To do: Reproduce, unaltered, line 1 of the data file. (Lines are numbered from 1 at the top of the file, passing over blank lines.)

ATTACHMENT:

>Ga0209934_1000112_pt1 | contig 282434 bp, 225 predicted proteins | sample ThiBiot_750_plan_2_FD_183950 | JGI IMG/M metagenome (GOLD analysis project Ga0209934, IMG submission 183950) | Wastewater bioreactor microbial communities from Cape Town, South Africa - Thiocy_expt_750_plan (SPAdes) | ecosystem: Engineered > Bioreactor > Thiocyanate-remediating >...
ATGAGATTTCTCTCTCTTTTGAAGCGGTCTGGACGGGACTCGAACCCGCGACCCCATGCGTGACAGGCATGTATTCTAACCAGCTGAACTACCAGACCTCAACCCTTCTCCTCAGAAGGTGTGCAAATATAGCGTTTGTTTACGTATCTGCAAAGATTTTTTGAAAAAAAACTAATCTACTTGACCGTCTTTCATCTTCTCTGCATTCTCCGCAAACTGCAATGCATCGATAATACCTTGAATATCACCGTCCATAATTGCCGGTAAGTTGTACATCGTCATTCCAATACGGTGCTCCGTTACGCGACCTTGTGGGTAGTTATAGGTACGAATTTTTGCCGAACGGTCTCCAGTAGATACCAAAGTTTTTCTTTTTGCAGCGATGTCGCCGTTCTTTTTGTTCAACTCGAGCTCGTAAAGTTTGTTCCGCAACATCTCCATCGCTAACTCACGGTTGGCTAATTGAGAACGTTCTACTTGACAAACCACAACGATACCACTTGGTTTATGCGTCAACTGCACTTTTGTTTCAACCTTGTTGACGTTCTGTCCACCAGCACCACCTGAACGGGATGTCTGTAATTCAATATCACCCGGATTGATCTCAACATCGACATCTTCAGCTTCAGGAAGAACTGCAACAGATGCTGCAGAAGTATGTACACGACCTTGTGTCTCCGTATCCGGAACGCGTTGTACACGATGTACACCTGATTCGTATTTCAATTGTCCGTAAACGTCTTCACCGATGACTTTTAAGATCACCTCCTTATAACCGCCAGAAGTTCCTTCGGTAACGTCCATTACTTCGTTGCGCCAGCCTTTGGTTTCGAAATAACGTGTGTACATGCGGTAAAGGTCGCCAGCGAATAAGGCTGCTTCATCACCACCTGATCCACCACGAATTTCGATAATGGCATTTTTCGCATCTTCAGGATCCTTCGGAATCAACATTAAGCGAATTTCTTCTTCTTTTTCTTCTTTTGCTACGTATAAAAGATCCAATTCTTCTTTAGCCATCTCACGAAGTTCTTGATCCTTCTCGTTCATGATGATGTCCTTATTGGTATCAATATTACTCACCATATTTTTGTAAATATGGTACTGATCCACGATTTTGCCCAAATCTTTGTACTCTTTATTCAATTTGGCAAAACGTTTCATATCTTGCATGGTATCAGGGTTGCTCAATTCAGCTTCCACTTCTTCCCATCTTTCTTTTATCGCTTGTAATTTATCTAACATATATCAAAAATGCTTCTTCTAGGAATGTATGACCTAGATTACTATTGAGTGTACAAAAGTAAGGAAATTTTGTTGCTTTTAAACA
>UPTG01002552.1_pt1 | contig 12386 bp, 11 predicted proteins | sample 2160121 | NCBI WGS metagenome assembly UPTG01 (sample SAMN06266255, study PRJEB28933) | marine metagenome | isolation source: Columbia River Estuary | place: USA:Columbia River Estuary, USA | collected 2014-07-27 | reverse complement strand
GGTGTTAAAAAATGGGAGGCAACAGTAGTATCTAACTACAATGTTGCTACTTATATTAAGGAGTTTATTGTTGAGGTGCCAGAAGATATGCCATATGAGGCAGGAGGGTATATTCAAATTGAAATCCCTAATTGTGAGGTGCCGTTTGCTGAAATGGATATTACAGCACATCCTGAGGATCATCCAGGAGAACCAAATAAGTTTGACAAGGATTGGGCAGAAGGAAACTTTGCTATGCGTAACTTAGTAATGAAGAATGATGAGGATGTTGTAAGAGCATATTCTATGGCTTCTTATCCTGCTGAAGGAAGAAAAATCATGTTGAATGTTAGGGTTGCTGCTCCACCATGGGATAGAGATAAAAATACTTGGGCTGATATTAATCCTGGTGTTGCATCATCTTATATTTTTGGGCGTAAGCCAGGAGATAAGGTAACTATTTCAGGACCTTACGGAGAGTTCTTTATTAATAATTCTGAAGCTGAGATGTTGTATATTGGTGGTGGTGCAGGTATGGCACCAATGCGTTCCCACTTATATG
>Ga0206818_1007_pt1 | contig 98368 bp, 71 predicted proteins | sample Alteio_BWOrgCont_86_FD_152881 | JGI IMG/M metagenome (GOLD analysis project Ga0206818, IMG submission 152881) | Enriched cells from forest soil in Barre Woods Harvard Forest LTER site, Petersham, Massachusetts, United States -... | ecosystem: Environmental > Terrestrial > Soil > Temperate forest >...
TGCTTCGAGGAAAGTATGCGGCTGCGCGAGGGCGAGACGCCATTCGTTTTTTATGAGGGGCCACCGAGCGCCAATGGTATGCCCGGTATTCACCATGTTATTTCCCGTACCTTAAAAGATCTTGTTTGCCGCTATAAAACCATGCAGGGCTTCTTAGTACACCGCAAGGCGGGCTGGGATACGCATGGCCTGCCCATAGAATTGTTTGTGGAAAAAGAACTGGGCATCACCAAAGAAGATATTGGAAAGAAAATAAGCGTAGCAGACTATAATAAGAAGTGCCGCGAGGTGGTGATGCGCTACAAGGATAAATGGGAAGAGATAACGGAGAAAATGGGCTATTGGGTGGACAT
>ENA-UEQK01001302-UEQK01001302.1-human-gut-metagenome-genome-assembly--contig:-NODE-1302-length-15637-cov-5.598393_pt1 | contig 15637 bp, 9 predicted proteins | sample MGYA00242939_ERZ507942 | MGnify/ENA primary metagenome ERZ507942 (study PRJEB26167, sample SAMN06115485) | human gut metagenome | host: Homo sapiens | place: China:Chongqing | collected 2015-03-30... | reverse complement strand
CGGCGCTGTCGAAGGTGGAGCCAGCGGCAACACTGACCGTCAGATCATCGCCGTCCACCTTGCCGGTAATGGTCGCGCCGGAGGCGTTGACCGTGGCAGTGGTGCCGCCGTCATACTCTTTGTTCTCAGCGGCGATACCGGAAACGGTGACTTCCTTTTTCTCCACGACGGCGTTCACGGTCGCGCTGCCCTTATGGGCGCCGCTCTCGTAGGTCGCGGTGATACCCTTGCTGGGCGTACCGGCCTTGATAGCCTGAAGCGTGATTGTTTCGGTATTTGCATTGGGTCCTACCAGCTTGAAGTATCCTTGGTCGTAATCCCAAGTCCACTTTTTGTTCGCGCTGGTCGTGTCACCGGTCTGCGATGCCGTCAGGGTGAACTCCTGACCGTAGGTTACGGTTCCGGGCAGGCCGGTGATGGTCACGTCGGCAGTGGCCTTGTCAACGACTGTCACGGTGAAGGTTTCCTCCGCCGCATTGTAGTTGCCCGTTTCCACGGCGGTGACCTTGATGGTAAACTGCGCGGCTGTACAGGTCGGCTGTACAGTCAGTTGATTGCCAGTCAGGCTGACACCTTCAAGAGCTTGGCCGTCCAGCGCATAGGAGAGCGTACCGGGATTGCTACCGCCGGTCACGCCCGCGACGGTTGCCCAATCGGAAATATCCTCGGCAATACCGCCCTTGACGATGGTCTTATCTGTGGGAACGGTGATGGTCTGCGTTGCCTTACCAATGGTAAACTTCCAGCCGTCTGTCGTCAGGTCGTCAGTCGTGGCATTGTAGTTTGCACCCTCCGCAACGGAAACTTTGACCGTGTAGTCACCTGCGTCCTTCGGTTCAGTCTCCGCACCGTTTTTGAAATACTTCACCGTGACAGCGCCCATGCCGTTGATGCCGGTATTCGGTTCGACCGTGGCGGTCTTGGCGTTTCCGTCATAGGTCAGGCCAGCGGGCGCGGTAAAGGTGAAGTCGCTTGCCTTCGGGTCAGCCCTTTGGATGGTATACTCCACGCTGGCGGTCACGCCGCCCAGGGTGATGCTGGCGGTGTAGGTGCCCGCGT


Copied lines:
>Ga0209934_1000112_pt1 | contig 282434 bp, 225 predicted proteins | sample ThiBiot_750_plan_2_FD_183950 | JGI IMG/M metagenome (GOLD analysis project Ga0209934, IMG submission 183950) | Wastewater bioreactor microbial communities from Cape Town, South Africa - Thiocy_expt_750_plan (SPAdes) | ecosystem: Engineered > Bioreactor > Thiocyanate-remediating >...